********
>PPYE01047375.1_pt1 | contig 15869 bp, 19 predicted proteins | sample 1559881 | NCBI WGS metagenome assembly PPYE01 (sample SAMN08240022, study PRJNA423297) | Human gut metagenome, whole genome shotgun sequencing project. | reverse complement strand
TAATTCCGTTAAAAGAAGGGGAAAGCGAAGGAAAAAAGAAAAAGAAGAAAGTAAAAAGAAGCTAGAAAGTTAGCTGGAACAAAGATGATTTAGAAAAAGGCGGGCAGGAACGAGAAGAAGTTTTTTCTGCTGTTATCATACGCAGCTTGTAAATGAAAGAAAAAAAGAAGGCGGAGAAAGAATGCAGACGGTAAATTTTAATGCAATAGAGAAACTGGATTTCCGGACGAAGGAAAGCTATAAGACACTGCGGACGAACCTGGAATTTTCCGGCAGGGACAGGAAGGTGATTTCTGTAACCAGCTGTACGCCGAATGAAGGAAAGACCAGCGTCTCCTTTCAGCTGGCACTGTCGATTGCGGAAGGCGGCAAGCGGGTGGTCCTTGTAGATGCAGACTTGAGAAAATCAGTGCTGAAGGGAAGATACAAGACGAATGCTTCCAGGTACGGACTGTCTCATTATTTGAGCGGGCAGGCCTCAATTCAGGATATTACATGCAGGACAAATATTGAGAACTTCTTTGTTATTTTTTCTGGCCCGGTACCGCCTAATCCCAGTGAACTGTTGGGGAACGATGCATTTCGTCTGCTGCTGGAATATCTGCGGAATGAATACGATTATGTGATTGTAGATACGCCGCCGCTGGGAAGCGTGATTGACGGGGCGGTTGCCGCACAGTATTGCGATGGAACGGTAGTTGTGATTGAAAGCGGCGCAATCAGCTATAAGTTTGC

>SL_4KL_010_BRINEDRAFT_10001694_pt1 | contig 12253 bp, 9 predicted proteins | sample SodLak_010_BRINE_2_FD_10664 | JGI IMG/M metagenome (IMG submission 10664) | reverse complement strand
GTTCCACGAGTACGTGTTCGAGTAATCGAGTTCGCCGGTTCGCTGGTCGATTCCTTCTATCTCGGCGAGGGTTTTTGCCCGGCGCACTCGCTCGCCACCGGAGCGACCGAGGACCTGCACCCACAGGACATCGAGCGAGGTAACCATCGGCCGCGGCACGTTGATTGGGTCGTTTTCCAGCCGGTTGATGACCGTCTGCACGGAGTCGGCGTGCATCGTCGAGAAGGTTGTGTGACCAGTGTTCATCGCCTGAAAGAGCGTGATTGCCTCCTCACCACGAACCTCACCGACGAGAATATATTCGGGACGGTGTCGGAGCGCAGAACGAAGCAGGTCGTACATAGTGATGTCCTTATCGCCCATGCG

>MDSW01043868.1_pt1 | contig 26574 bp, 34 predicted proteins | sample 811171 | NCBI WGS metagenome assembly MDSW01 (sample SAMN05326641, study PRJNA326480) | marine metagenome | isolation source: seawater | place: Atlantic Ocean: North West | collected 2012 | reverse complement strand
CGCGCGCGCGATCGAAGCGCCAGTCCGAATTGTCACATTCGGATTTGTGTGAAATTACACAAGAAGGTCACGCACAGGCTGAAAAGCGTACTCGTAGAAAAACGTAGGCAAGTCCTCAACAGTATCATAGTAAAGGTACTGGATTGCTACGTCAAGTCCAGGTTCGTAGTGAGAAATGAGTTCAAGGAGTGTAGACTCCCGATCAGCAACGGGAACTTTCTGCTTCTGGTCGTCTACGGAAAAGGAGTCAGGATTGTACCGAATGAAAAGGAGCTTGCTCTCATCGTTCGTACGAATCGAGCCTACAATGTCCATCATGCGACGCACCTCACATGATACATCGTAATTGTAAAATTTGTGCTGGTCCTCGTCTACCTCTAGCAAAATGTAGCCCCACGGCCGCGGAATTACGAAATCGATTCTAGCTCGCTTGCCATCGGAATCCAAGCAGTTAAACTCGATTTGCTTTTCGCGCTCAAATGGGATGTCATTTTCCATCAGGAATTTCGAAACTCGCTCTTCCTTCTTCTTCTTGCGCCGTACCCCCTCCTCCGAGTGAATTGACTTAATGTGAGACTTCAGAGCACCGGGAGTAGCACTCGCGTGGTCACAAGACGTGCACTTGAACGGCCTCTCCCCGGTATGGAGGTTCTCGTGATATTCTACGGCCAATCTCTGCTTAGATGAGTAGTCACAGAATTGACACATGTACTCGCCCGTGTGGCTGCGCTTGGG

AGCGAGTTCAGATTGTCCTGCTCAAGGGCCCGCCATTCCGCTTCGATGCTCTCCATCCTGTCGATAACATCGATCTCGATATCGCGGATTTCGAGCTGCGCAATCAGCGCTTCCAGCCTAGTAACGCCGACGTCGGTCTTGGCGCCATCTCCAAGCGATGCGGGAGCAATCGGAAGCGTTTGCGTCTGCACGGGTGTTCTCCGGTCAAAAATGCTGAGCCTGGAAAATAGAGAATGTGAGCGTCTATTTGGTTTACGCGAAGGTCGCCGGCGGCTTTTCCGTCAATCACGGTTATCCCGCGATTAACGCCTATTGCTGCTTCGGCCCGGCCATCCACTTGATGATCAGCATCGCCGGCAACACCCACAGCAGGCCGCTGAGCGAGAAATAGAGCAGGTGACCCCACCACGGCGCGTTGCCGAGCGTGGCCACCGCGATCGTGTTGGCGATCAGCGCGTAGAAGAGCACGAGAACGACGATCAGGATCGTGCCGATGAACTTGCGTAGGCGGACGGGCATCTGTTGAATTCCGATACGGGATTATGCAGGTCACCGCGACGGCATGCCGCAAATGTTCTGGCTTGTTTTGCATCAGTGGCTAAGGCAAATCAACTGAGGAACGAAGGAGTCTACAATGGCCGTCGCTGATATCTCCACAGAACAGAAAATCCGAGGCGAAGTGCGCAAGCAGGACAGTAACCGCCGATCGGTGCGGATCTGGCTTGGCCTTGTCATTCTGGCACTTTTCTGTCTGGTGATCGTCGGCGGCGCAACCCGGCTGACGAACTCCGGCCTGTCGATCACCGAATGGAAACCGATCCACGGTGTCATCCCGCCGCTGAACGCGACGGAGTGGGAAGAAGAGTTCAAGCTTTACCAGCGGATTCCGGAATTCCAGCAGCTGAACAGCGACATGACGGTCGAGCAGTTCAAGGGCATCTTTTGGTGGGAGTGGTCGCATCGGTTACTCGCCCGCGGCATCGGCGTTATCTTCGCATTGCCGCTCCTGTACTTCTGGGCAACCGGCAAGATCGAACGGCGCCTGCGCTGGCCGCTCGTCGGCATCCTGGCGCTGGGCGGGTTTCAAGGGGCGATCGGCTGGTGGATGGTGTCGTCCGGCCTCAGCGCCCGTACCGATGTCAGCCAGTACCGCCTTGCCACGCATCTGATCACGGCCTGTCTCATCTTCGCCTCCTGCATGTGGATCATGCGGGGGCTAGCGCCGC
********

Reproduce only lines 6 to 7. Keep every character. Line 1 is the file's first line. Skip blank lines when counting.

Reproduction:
CGCGCGCGCGATCGAAGCGCCAGTCCGAATTGTCACATTCGGATTTGTGTGAAATTACACAAGAAGGTCACGCACAGGCTGAAAAGCGTACTCGTAGAAAAACGTAGGCAAGTCCTCAACAGTATCATAGTAAAGGTACTGGATTGCTACGTCAAGTCCAGGTTCGTAGTGAGAAATGAGTTCAAGGAGTGTAGACTCCCGATCAGCAACGGGAACTTTCTGCTTCTGGTCGTCTACGGAAAAGGAGTCAGGATTGTACCGAATGAAAAGGAGCTTGCTCTCATCGTTCGTACGAATCGAGCCTACAATGTCCATCATGCGACGCACCTCACATGATACATCGTAATTGTAAAATTTGTGCTGGTCCTCGTCTACCTCTAGCAAAATGTAGCCCCACGGCCGCGGAATTACGAAATCGATTCTAGCTCGCTTGCCATCGGAATCCAAGCAGTTAAACTCGATTTGCTTTTCGCGCTCAAATGGGATGTCATTTTCCATCAGGAATTTCGAAACTCGCTCTTCCTTCTTCTTCTTGCGCCGTACCCCCTCCTCCGAGTGAATTGACTTAATGTGAGACTTCAGAGCACCGGGAGTAGCACTCGCGTGGTCACAAGACGTGCACTTGAACGGCCTCTCCCCGGTATGGAGGTTCTCGTGATATTCTACGGCCAATCTCTGCTTAGATGAGTAGTCACAGAATTGACACATGTACTCGCCCGTGTGGCTGCGCTTGGG

AGCGAGTTCAGATTGTCCTGCTCAAGGGCCCGCCATTCCGCTTCGATGCTCTCCATCCTGTCGATAACATCGATCTCGATATCGCGGATTTCGAGCTGCGCAATCAGCGCTTCCAGCCTAGTAACGCCGACGTCGGTCTTGGCGCCATCTCCAAGCGATGCGGGAGCAATCGGAAGCGTTTGCGTCTGCACGGGTGTTCTCCGGTCAAAAATGCTGAGCCTGGAAAATAGAGAATGTGAGCGTCTATTTGGTTTACGCGAAGGTCGCCGGCGGCTTTTCCGTCAATCACGGTTATCCCGCGATTAACGCCTATTGCTGCTTCGGCCCGGCCATCCACTTGATGATCAGCATCGCCGGCAACACCCACAGCAGGCCGCTGAGCGAGAAATAGAGCAGGTGACCCCACCACGGCGCGTTGCCGAGCGTGGCCACCGCGATCGTGTTGGCGATCAGCGCGTAGAAGAGCACGAGAACGACGATCAGGATCGTGCCGATGAACTTGCGTAGGCGGACGGGCATCTGTTGAATTCCGATACGGGATTATGCAGGTCACCGCGACGGCATGCCGCAAATGTTCTGGCTTGTTTTGCATCAGTGGCTAAGGCAAATCAACTGAGGAACGAAGGAGTCTACAATGGCCGTCGCTGATATCTCCACAGAACAGAAAATCCGAGGCGAAGTGCGCAAGCAGGACAGTAACCGCCGATCGGTGCGGATCTGGCTTGGCCTTGTCATTCTGGCACTTTTCTGTCTGGTGATCGTCGGCGGCGCAACCCGGCTGACGAACTCCGGCCTGTCGATCACCGAATGGAAACCGATCCACGGTGTCATCCCGCCGCTGAACGCGACGGAGTGGGAAGAAGAGTTCAAGCTTTACCAGCGGATTCCGGAATTCCAGCAGCTGAACAGCGACATGACGGTCGAGCAGTTCAAGGGCATCTTTTGGTGGGAGTGGTCGCATCGGTTACTCGCCCGCGGCATCGGCGTTATCTTCGCATTGCCGCTCCTGTACTTCTGGGCAACCGGCAAGATCGAACGGCGCCTGCGCTGGCCGCTCGTCGGCATCCTGGCGCTGGGCGGGTTTCAAGGGGCGATCGGCTGGTGGATGGTGTCGTCCGGCCTCAGCGCCCGTACCGATGTCAGCCAGTACCGCCTTGCCACGCATCTGATCACGGCCTGTCTCATCTTCGCCTCCTGCATGTGGATCATGCGGGGGCTAGCGCCGC